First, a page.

Purely fictitious well sorta

Discussion in 'Share Your Persona' started by YellowthornofTexas, Jun 9, 2019.

Help Support Muzzle Loading Forum by donating:

  1. Jun 9, 2019 #1

    YellowthornofTexas

    YellowthornofTexas

    YellowthornofTexas

    32 Cal

    Joined:
    Jun 8, 2019
    Messages:
    47
    Likes Received:
    6
    Walter Wadsworth Brandon did exist. The first of 34+ ancestors I’ve discovered that fought for the Confederacy (not one owned slaves. Only one Arkansas yankee family owned 6). He was born in Missouri and enlisted in the 15th Texas Cavalry at Batesville AR. Since my ACW re-enacting club is ANV, I’m using his name for my units Capt and using some Texas family history to this persona.

    Walt Brandon, Captain, Company E, Lone Star Guards, 4th Texas Infantry Regiment, Army Of Northern Virginia. Landowner, former army scout/soldier and former ranger.
    Of Irish decent, Galway County, family arrived in America at Virginia in mid1700’s. The family migrated slowly to Tennessee. With the promise of land in Texas, the family moved there in 1832. It wasn’t as promised. Pop picked up arms and rode off with the Texas army. Luckily he returned. In reward for his service, he was awarded a large parcel of land near present day Waco, Texas (according to family “story”, true but have not been able to verify which Brandon). There the family settled and began raising cattle, farming various produce and horses.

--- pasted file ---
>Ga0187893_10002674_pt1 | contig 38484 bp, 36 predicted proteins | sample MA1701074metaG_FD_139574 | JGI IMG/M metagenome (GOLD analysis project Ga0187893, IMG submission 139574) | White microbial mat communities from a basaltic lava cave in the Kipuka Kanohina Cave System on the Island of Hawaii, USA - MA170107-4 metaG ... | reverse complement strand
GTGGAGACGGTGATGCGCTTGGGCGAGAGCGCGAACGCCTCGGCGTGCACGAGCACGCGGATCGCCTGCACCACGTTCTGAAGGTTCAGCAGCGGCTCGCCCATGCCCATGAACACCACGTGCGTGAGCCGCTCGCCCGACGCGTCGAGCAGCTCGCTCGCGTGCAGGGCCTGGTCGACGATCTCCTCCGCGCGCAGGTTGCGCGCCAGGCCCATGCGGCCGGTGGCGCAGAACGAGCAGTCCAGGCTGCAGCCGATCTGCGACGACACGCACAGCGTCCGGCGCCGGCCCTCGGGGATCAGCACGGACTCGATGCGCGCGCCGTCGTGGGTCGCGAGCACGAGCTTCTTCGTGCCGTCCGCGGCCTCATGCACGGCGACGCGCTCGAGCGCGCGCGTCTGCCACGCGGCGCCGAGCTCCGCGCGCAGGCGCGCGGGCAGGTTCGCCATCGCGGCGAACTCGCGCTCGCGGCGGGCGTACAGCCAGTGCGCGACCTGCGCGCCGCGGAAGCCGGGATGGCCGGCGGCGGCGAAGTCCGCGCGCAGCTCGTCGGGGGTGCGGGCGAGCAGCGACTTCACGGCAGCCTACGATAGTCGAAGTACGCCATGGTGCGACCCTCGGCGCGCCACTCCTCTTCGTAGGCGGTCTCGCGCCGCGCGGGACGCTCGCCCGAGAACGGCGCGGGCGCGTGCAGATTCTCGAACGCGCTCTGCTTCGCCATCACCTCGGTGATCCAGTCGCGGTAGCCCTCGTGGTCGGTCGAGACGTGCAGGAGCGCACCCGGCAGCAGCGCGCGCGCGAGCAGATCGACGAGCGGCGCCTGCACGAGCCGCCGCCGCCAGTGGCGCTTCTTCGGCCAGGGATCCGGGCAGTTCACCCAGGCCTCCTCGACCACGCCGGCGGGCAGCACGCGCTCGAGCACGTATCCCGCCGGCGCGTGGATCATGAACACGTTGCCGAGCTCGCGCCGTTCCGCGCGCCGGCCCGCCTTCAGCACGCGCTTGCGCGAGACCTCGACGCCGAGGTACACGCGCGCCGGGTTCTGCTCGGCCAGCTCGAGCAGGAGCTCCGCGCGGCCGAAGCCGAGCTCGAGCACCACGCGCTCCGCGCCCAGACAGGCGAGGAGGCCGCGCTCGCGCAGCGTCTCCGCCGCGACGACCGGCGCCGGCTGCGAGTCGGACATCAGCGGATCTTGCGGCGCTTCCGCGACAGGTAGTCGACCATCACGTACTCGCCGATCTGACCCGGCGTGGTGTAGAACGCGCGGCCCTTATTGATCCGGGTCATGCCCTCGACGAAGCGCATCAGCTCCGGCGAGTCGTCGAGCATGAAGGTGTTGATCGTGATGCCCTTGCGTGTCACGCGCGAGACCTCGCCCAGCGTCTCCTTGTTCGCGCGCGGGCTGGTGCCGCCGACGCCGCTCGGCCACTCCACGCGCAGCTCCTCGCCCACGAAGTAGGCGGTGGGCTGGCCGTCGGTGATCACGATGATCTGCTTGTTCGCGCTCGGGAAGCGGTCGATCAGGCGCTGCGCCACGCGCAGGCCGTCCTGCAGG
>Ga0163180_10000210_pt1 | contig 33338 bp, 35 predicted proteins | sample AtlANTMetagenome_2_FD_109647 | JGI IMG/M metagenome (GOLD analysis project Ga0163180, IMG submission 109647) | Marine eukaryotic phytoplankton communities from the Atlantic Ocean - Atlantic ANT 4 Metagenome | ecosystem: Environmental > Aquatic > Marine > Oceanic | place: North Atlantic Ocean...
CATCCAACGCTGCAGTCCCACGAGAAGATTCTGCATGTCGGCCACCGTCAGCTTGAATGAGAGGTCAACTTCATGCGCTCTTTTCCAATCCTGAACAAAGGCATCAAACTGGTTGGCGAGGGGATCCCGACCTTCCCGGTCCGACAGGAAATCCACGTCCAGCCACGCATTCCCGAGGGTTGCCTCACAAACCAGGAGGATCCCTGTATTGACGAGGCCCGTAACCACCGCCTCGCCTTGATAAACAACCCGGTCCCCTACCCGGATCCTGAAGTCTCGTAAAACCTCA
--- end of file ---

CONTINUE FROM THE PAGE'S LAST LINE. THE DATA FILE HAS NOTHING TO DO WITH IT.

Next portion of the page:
As the eldest of two boys and growing up I went the adventurers way. As a teen during the war of independence I took over dads duties of hunting. Also riding with local men in securing the area against marauding bands of natives. These men, some, would form companies and called Rangers.
    I enlisted in the Republic of Texas Dragoon’s in 1840. Rarely did we wear the fancy green jacket or cumbersome leather hat with plume. All that color and fancy was left for the balls. We patrolled the western Texas frontier fighting Kiowa, Comanche and Apache.
    In 1846, Texas became a state within the United States. I had come home to help on the property. We had good land, water, green grass. Our labor consisted of anglos and tejano vaqueros and a couple of free folk.
    In 1848, hostilities between Mexico and the United States began. I rode of with first of to be several volunteer mounted rifle battalions. Units were formed, disbanded, reformed and renamed.
    After returning I married a local merchants daughter and began our family.
    By the time the War between the states began our property had flourished. I wanted no more part of war. I urged my two daughters young men to stay, join the local militias to protect Texas from enemies from the South and within. After considerable thought and discussion with my family, I agreed to go East with the local unit mustering in. Little did any of us know that we would become a part of history. We’d be part of the infamous Hoods Texas Brigade, or Lee’s Texans. “No enemy has seen the back of my Texans.”
    But fame and “glory” shall never replace the cold, the heat, starvation, blood, maiming,death and fear we encountered in those years.
    Deo Vindice
     
    tenngun likes this.

Share This Page



arrow_white